Able Danger Blog

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Tuesday, December 20, 2005

Kristen Breitweiser discusses Able Danger

9/11 widow Kristen Breitweiser sees a clear distinction between the NSA program and Able Danger and explains why she opposes the former - an intelligence operation that might target US persons - but supports the latter, which did not. In her column, she also asks in regards to Able Danger, "Who dismantled this aggressive project to combat terrorism and why?"

President Bush should be stopped in his tracks with regard to his use of 9/11 scare tactics to circumvent constitutional laws that are meant to protect U.S. citizens. His justification for doing so -- the inability to conduct surveillance on the 9/11 hijackers -- is a red herring. History will bear out the truth -- our intelligence agencies held a treasure trove of intelligence on the 9/11 hijackers, intelligence that was gathered through their initially unencumbered surveillance. President Bush should busy himself by investigating why that information was then stymied and not capitalized upon to stop the 9/11 attacks....

When it comes to Able Danger and surveillance, one must look at the alleged history of Able Danger and know the facts. Able Danger was allegedly a special operation that included according to Congressman Curt Weldon both analysis ("data mining") and action ("taking out cells"). The Able Danger team was allegedly tasked and created during the Clinton Administration -- many months before the USS Cole bombing. Notably, at least two of the men who were allegedly identified as targets in the Able Danger operation were linked to the Cole Bombing and the 9/11 attacks -- Khalid al Mihdhar and Nawaf al Hazmi.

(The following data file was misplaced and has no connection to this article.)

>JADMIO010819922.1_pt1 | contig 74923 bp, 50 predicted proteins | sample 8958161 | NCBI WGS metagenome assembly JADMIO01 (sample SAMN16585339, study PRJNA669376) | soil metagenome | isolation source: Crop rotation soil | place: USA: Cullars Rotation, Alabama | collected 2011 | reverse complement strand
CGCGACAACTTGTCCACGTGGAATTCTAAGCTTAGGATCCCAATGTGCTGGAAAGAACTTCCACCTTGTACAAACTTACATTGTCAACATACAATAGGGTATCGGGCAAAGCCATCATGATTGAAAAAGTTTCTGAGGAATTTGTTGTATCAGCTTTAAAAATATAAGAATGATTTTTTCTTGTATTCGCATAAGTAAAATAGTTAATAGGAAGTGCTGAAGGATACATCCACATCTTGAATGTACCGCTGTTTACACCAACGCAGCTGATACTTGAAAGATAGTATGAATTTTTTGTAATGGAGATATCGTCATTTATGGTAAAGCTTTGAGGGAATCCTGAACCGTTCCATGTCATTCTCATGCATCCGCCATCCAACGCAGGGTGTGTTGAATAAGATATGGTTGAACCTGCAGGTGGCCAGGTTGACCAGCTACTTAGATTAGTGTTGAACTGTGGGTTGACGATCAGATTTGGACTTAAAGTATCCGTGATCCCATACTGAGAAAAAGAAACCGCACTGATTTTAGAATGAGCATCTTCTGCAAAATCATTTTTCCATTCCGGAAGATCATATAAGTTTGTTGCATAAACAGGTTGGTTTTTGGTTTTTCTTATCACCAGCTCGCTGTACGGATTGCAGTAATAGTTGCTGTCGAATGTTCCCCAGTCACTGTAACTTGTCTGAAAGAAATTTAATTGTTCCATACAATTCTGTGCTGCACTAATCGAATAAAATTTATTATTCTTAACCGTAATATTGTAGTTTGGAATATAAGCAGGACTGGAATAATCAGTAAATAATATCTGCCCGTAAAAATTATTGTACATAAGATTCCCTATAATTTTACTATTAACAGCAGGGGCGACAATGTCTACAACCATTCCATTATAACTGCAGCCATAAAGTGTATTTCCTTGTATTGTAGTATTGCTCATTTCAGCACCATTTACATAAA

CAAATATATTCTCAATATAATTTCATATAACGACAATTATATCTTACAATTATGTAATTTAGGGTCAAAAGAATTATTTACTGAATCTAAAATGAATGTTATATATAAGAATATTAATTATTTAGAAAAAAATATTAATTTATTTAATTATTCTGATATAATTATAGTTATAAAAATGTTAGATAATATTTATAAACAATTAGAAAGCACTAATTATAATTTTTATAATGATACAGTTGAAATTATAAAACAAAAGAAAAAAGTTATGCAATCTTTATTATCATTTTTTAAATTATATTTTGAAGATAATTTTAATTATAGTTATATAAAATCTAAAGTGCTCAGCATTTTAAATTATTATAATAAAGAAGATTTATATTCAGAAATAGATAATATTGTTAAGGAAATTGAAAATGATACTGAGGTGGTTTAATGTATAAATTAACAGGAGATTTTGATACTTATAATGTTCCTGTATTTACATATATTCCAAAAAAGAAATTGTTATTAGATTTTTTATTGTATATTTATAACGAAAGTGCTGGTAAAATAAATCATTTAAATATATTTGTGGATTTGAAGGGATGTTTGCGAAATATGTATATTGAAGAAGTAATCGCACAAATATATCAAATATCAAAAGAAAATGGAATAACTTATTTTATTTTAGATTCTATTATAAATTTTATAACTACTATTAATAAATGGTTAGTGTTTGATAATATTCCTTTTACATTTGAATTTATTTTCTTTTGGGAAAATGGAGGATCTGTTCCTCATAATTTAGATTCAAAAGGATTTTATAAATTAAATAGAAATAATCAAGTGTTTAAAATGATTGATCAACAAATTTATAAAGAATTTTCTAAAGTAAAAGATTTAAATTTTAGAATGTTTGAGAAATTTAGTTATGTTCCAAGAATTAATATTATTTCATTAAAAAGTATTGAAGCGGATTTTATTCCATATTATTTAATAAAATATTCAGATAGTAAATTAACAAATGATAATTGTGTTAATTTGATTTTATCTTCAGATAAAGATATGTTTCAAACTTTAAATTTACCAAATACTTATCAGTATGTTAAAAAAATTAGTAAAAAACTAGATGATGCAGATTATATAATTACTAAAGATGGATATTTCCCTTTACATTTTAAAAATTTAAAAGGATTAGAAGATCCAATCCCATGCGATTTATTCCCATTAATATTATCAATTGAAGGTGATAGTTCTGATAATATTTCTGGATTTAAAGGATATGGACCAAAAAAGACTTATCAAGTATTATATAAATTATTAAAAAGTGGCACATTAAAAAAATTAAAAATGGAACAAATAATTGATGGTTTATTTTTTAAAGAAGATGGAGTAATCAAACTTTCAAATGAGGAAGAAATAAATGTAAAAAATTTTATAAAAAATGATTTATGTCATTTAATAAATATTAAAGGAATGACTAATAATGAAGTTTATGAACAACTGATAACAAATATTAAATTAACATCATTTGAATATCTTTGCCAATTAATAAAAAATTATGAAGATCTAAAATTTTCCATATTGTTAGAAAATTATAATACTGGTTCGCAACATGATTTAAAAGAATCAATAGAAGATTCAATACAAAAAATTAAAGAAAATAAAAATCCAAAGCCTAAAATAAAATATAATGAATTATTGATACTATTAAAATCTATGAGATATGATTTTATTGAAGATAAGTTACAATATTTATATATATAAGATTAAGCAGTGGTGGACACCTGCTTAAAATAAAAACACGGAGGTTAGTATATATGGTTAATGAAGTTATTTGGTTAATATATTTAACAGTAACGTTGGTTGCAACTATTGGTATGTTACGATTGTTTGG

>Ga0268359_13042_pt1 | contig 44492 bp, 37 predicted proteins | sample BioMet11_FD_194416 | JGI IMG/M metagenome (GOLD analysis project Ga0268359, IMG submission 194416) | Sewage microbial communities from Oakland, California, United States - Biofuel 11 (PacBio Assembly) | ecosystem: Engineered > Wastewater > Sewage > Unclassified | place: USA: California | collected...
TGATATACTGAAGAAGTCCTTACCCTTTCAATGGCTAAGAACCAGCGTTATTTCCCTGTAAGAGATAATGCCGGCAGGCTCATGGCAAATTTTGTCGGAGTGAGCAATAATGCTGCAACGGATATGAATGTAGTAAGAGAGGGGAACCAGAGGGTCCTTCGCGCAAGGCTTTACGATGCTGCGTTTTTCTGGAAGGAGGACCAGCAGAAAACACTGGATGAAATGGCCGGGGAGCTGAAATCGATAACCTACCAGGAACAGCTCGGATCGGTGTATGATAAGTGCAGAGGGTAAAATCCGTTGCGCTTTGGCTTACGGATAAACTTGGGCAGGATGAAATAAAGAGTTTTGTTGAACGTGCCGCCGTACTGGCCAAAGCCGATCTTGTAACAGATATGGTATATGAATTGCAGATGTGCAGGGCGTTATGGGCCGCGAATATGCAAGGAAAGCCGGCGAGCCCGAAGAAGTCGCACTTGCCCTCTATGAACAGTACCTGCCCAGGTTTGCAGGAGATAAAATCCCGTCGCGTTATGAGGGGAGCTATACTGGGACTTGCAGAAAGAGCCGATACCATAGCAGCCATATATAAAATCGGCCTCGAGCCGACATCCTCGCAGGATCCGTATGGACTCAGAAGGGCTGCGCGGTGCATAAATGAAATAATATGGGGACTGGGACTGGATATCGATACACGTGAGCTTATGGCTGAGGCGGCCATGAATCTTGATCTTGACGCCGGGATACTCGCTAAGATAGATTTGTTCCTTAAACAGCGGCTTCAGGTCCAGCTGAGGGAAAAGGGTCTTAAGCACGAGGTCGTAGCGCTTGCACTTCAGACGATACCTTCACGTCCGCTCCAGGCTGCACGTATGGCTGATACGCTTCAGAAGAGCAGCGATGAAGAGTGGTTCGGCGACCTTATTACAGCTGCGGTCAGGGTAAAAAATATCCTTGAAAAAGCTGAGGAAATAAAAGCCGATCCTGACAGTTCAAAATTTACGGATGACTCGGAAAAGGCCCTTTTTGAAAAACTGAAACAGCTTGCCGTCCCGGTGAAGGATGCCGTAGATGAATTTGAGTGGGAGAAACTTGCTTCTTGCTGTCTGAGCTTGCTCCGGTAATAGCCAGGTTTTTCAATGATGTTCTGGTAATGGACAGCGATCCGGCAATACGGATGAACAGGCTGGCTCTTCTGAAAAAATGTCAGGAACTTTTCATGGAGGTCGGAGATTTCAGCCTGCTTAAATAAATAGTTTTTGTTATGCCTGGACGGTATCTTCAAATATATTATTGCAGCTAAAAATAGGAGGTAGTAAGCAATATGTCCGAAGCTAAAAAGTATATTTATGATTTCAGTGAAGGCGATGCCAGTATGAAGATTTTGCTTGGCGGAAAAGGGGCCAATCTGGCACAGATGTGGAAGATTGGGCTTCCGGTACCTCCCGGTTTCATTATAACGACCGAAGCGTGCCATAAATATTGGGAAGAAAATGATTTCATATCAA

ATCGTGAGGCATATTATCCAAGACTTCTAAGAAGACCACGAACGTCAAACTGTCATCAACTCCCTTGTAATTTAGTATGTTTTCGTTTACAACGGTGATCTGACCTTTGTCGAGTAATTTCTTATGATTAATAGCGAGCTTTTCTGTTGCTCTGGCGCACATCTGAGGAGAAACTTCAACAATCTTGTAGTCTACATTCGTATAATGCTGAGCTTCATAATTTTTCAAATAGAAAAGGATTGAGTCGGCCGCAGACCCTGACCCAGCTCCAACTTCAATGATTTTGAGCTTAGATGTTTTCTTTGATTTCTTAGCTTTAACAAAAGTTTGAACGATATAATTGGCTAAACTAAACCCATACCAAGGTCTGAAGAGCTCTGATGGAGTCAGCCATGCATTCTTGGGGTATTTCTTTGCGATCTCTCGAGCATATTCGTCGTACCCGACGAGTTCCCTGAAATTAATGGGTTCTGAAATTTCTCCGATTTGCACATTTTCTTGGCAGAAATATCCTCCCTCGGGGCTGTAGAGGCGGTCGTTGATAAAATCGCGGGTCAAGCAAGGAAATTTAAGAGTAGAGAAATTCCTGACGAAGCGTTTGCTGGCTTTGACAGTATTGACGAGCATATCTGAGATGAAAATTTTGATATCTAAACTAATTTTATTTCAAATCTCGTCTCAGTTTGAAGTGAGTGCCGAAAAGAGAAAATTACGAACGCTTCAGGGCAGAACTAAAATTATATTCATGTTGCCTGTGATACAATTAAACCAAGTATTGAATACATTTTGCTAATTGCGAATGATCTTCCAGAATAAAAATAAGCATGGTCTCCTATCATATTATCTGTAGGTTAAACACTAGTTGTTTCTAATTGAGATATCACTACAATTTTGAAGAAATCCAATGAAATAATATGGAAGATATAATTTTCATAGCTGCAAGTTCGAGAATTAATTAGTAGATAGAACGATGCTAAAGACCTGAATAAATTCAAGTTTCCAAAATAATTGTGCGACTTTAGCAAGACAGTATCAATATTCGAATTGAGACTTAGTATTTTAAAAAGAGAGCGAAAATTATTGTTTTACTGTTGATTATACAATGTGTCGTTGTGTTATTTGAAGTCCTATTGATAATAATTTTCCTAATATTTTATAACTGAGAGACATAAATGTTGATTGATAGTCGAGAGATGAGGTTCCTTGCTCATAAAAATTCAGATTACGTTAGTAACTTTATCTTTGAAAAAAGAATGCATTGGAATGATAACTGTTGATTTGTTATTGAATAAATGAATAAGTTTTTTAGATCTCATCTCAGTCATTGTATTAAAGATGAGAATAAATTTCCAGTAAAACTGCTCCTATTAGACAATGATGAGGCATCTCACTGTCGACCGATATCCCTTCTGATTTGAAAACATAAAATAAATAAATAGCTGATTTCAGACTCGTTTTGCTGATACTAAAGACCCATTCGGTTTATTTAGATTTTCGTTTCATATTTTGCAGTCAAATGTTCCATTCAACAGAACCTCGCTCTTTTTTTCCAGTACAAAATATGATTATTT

Immediately after the Cole bombing, one would assume that because of alleged existence of Able Danger and quite possibly CIA surveillance, our government would have definitely known who was responsible for the Cole attack -- mostly because it is possible that Able Danger and the CIA were carrying out parallel surveillance on the terrorists who were involved in the Cole attack both before and after the Cole bombing.

It also quite possibly follows that after the Cole bombing our government had not only the "actionable intelligence" (compliments of the alleged Able Danger and possible CIA surveillance of al Qaeda) but also the moral justification (17 sailors dead) to "take out the cells." This should have been carried out by the Able Danger operatives. Inexplicably, it was not done because Able Danger was allegedly shut down in May of 2001. Of the cells to be allegedly taken out -- four members of the Brooklyn Cell went on to carry out the 9/11 attacks -- Atta, Shehi, al Mihdhar, and al Hazmi. Who dismantled this aggressive project to combat terrorism and why?

The story is that Able Danger was allegedly dismantled in May 01 because it violated posse comitatus. With regard to Able Danger and its surveillance of terrorists within the borders of the United States, the alleged Able Danger cells were not U.S. citizens. Therefore, posse comitatus did not apply. Once again, lawyers "misunderstood" the law. They thought terrorists in the United States participating in terrorist acts were entitled to the same rights as U.S. citizens. Quite a "misunderstanding." The result of their misunderstanding? Four of the 9/11 hijackers -- members of the Brooklyn Cell -- were not "taken out" and a mere four months later able to carry out the 9/11 attacks.